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In this study, we used solid-phase extraction with Sep-Pak and a liquid-liquid extraction with methylene chloride as two primary methods of extracting FK506 from plasma. The extracts were either analyzed directly by enzyme-linked immunosorbent assay (ELISA) or subjected to high-performance liquid chromatography (HPLC) separation and different fractions were analyzed by ELISA. Serial blood samples were obtained from four kidney transplant patients and four patients who underwent liver transplantation, from day 1 until day 30–35 posttransplantation. There was no significant difference in the FK506 plasma concentration as measured by all four methods in normal transplant patients. However, in liver transplant patients, the solid-phase extraction method gave higher FK506 concentrations than the methylene chloride extraction during the early postoperative period. The concentrations measured after methylene chloride extraction were higher than that after HPLC-ELISA. This higher FK506 concentration measured by direct ELISA could be attributed to possible cross-reacting metabolites that were present in the plasma of patients with abnormal liver functions. Once liver function returns to normal, all four methods give identical plasma concentrations for FK506.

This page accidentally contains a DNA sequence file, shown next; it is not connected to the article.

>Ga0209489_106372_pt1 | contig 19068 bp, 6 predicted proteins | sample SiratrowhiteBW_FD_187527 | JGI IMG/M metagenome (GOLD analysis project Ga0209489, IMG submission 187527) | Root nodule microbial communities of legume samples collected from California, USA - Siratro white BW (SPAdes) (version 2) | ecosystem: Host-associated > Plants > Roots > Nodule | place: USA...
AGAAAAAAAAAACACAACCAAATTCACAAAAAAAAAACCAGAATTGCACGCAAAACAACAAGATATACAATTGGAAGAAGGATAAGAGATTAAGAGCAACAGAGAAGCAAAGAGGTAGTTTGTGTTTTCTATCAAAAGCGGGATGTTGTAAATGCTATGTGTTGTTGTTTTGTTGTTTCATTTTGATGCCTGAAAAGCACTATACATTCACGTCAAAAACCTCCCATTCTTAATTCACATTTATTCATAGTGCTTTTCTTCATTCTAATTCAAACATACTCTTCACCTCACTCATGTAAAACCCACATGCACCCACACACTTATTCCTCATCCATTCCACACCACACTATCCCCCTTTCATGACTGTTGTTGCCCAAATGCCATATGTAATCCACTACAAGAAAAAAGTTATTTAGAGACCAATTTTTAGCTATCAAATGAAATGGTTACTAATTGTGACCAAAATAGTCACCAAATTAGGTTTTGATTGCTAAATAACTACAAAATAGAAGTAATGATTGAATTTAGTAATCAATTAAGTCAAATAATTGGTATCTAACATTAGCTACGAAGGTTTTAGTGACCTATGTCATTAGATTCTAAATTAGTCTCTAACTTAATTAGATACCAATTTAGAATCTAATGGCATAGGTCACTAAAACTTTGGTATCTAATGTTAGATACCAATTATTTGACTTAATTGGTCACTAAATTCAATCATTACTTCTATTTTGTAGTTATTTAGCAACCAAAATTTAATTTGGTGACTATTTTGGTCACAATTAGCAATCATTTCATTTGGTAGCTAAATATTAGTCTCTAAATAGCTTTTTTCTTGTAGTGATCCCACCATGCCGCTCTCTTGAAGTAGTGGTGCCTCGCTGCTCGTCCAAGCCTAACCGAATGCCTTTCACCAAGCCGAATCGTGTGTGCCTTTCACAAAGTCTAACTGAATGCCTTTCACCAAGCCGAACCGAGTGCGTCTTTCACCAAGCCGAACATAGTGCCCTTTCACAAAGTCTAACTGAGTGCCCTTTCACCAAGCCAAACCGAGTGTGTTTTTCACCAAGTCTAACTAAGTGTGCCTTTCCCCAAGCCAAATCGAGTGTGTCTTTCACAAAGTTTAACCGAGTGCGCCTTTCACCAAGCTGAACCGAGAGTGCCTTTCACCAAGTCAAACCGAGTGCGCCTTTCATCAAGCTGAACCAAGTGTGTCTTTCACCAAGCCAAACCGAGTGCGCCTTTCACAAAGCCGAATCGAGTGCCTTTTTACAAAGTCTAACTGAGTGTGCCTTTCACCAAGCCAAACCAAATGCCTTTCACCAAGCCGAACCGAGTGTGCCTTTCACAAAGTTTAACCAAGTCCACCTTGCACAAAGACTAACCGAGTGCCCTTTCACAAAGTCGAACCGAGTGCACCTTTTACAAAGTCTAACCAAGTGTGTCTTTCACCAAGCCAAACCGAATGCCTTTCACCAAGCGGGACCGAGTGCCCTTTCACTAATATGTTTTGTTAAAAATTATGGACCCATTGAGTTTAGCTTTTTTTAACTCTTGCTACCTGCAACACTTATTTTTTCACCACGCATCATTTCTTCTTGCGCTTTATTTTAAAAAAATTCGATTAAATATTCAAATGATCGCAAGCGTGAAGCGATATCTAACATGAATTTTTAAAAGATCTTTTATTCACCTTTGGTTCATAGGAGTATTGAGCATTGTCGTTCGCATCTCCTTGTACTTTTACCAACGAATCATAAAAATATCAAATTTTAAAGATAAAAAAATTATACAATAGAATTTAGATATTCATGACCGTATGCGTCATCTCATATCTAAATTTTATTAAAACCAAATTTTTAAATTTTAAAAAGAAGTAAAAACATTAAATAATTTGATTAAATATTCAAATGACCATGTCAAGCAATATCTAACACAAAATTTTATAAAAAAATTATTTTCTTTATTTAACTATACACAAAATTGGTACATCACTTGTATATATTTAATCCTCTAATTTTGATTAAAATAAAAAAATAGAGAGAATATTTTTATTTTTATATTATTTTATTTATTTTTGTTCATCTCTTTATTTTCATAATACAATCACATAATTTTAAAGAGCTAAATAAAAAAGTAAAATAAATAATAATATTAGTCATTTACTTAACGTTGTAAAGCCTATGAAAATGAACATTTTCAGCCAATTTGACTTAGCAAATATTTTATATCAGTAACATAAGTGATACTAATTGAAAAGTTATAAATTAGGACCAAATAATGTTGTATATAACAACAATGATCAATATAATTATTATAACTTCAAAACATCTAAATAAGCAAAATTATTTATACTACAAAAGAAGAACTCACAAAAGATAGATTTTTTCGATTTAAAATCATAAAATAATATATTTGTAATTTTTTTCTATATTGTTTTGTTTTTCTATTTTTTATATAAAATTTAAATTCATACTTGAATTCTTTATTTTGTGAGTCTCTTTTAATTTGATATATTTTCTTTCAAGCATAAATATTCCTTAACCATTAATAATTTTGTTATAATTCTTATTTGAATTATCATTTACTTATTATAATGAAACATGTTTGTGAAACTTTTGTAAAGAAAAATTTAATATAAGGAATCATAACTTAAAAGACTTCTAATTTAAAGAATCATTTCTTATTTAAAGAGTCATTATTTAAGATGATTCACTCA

FK506 is currently under clinical investigation as an immunosuppressive agent in various organ transplant patients (1). It is a very potent compound that appears to have significant nephrotoxicity as a major side effect (2). Pharmacokinetic studies of FK506 have shown that there is a large inter- and intraindividual variation in its kinetics in organ transplant patients (3,4). These factors necessitate routine monitoring of plasma FK506 concentration in transplant patients in an effort to optimize FK506 therapy. Plasma FK506 concentrations are currently measured at the University of Pittsburgh Medical Center by an enzyme-linked immunosorbent assay (ELISA) method after a solid phase extraction (5,6). In addition, FK506 can also be measured in whole blood by a radioreceptor assay (7), high-performance liquid chromatography-mass spectrometry (HPLC-MS) assay (8,9). Abbott IMx method (10), and in serum by a combined HPLC-ELISA method (11). A recent study has shown that FK506 concentrations, as measured by ELISA after a solid phase extraction, are higher than those measured after a liquid–liquid extraction, using methylene chloride (12,13), The primary objective of this study was to evaluate the effect of two different extraction procedures for measurement of trough FK506 concentrations in plasma samples obtained from liver and kidney transplant patients in comparison to a specific analytical procedure that uses a HPLC separation step, to separate potential FK506 metabolites from FK506 before use of ELISA.